Friday, January 16, 2009

California fine-art photographer looks up to his piers and finds his artistic niche

"As a fine art photographer," says Jerry Hiller, "I am especially fortunate to live in Southern California. Our unique and diverse environment offers many subjects to photograph -- urban, nature, architecture, portraiture, automobiles and the like. Having photographed most of these, I wanted to find one subject that expressed my interest in nature, architecture and abstract art -- and even stretch the limits of the photographic medium to incorporate motion.

"The subject I've chosen to photograph is Southern California’s shore-line piers, but what makes my art most unique is that I capture the underside of the piers. I quickly discovered that there is a structural uniqueness and character to each pier when viewed from beneath. The pillars offer strong architectural lines but as you see in my photographs, they aren’t always symmetrical. I find this adds to the tension and uneasiness in my work. I also find that the lighting under the piers is very challenging as well as unique. It can offer some very abstract photos. Attached to these pillars are mussels and other crustaceans that help show the constant struggle between man-made objects and nature. However, all of these elements by themselves were not enough to create the motion and mood I was looking for, and that is why I turned to Singh-Ray.

"I wanted to use a neutral density filtering system that allowed me to take long exposures, some up to 15 seconds, while also allowing me to easily adjust the density to suit my lighting needs. That is why I chose the Vari-ND variable neutral density filter. Photographing water is an art form more than a science. It is very unpredictable and I find I get my best results through trial and error. That's why the Vari-ND helps me get the right shot.

"This image to the left was taken at San Clemente pier, one of the oldest piers in California. I wanted to show the advanced age of the pier in the photo. I also wanted to capture the organic feel by showing the large group of crustaceans attached to the base of the pillars. The most important element I wanted to capture was the motion of the water with the light dancing around underneath the waves. To accomplish this I reduced my aperture to f22 and dialed the Vari-ND to give me a 6-second exposure that created a feathered look in the water and generated a haunting mood. As the photo is composed, one can almost imagine the pillars being the legs of an old, long lost sea creature.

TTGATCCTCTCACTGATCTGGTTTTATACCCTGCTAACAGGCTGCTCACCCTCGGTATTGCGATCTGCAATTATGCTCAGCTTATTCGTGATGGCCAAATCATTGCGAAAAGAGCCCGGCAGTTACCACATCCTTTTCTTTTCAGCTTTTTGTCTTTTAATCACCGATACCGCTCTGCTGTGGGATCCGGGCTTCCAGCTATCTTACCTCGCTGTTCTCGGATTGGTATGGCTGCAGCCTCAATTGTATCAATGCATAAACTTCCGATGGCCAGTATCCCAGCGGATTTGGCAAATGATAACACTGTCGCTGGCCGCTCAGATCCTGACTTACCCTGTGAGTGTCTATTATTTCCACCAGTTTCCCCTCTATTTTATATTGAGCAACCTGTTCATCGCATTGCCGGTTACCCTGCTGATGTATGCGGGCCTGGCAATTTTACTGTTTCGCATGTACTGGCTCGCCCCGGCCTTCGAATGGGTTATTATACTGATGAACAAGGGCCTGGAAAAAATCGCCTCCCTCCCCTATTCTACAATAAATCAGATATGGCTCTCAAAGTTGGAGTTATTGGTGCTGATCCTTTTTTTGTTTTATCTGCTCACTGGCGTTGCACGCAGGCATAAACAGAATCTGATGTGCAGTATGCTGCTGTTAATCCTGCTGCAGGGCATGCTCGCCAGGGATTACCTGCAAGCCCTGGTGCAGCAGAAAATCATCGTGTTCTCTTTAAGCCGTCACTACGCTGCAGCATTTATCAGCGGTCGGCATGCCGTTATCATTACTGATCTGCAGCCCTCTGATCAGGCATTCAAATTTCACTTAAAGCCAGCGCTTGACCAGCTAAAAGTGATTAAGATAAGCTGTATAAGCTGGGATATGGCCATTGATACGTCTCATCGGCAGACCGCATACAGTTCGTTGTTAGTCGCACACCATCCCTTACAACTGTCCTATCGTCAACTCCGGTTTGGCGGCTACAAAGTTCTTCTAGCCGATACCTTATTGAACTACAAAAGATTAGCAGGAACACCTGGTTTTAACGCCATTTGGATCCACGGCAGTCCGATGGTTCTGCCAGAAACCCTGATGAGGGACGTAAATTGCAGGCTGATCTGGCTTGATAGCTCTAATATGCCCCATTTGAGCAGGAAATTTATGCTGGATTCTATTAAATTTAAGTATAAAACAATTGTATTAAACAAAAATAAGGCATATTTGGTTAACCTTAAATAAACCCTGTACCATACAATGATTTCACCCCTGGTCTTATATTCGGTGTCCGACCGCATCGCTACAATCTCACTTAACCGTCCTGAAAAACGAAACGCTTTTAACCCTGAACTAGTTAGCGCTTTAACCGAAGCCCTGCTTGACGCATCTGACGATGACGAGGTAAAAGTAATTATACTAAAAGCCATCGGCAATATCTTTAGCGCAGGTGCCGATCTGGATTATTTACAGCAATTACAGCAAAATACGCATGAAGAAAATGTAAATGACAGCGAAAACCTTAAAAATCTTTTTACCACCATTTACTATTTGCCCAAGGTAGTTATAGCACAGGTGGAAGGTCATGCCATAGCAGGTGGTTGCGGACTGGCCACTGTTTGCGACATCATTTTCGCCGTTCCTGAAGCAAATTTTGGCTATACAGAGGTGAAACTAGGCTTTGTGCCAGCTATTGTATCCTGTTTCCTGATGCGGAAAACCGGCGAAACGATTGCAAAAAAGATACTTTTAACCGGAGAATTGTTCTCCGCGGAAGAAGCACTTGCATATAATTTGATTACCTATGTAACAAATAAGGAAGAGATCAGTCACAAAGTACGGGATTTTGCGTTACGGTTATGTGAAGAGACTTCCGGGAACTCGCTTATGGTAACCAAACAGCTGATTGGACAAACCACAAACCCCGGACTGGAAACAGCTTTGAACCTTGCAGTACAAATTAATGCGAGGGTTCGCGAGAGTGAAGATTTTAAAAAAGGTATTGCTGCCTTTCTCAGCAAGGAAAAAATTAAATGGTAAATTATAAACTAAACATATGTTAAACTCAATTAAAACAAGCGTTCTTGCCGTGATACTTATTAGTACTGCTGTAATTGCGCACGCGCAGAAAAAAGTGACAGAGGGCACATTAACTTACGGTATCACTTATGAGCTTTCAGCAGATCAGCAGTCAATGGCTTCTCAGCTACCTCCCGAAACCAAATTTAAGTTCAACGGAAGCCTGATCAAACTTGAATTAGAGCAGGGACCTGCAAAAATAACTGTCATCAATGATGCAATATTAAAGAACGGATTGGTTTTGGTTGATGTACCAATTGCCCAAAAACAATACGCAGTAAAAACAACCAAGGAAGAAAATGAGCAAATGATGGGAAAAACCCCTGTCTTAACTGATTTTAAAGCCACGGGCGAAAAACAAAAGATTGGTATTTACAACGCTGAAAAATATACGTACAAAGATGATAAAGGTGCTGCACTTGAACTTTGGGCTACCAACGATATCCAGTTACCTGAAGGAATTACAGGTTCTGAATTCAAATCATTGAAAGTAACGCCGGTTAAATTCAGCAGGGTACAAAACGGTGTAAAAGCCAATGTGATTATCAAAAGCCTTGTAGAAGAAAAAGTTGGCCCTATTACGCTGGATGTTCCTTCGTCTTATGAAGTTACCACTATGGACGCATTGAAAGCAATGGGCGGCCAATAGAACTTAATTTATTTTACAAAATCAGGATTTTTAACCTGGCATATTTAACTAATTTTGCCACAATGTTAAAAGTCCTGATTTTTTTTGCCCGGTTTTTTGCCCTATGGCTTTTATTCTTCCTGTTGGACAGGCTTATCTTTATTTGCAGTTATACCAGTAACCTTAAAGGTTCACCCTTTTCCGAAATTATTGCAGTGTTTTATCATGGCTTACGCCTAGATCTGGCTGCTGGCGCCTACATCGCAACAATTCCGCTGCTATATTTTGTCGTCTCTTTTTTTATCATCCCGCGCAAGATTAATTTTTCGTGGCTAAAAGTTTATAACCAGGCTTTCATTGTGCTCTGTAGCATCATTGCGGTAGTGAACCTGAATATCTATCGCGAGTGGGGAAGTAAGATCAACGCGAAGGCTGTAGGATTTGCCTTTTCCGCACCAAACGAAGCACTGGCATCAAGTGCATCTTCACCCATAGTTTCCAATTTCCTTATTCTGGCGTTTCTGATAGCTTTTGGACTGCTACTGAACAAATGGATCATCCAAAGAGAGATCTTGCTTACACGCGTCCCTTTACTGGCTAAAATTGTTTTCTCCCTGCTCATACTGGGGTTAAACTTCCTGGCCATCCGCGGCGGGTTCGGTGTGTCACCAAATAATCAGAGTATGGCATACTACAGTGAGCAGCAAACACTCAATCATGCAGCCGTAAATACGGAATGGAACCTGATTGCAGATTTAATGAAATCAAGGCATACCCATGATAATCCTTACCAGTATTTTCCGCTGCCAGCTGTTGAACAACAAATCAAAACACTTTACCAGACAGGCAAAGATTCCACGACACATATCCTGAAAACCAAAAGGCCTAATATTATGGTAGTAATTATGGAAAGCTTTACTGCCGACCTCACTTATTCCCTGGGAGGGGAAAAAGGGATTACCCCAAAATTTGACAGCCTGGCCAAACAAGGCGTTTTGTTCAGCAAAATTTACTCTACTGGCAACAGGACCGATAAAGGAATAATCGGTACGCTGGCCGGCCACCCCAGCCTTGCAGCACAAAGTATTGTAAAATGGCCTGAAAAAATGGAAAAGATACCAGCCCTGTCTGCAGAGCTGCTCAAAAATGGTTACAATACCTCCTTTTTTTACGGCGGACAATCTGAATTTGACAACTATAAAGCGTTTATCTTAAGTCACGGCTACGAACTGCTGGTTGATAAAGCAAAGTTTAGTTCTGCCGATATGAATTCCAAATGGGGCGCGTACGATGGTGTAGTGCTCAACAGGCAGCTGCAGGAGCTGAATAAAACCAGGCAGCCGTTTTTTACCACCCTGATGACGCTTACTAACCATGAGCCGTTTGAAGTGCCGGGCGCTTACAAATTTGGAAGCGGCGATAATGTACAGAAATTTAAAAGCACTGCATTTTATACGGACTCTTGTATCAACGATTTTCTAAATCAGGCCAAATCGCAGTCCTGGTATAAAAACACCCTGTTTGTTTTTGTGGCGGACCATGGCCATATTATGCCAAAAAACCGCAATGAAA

This next image is of Huntington Beach pier. This is a pier on one of the most populated and used beaches in Southern California. The pier is much more modern and very different than older piers that offer tremendous character. The pier is built more like a freeway overpass with the entire structure made out of concrete. Even with the hard lines and enormity of the structure there are some things that give the pier character. You'll notice that very few crustaceans are attached to the pillars. I wasn’t sure if this was due to the city cleaning their piers regularly or that the concrete construction makes it difficult for larger crustaceans to attach themselves to this material. Even in the absence of these creatures, there was something very unique happening to this pier and that was corrosion. Salt water does nasty things to concrete and will destroy it over time. I wanted to capture that struggle in the photo in addition to giving a unique quality to the water. Instead of a fog effect I wanted to give it a mercurial or liquid metal feel. To accomplish this I opened up my aperture to f/16, set my Vari-ND filter to a medium setting, which allowed me a shorter exposure at 1.3 seconds. As you will see, this produced long, fibrous light streaks in the water.

"At the top of this story is one of my favorite photos of the pier at Newport Beach -- a very active and wealthy community. Similar to the city’s character, the pier has tremendous beauty and vitality with its bleached wood construction. It reminded me of the look of a wooden rollercoaster. I wanted to capture the beauty of the pier’s construction in addition to projecting added energy. To accomplish this I dialed my aperture down to f22 to extend my exposure time and provide the greatest depth of field. In addition, I dialed up my Vari-ND filter to get an exposure time of 15 seconds. This allowed me to create a slight fogging effect in the water. Based on the way the photo was composed I was able to capture the rippling effects at the shoreline. Lastly, I wanted to have my shadow line hug the pillar line to give the scene some life. This required me to be patient and wait for the right time of day. Along with the lighting effects, I framed the scene to capture some of the horizon. In my opinion, it infuses energy into the shot and allows the viewer to be drawn out to the sea if they choose.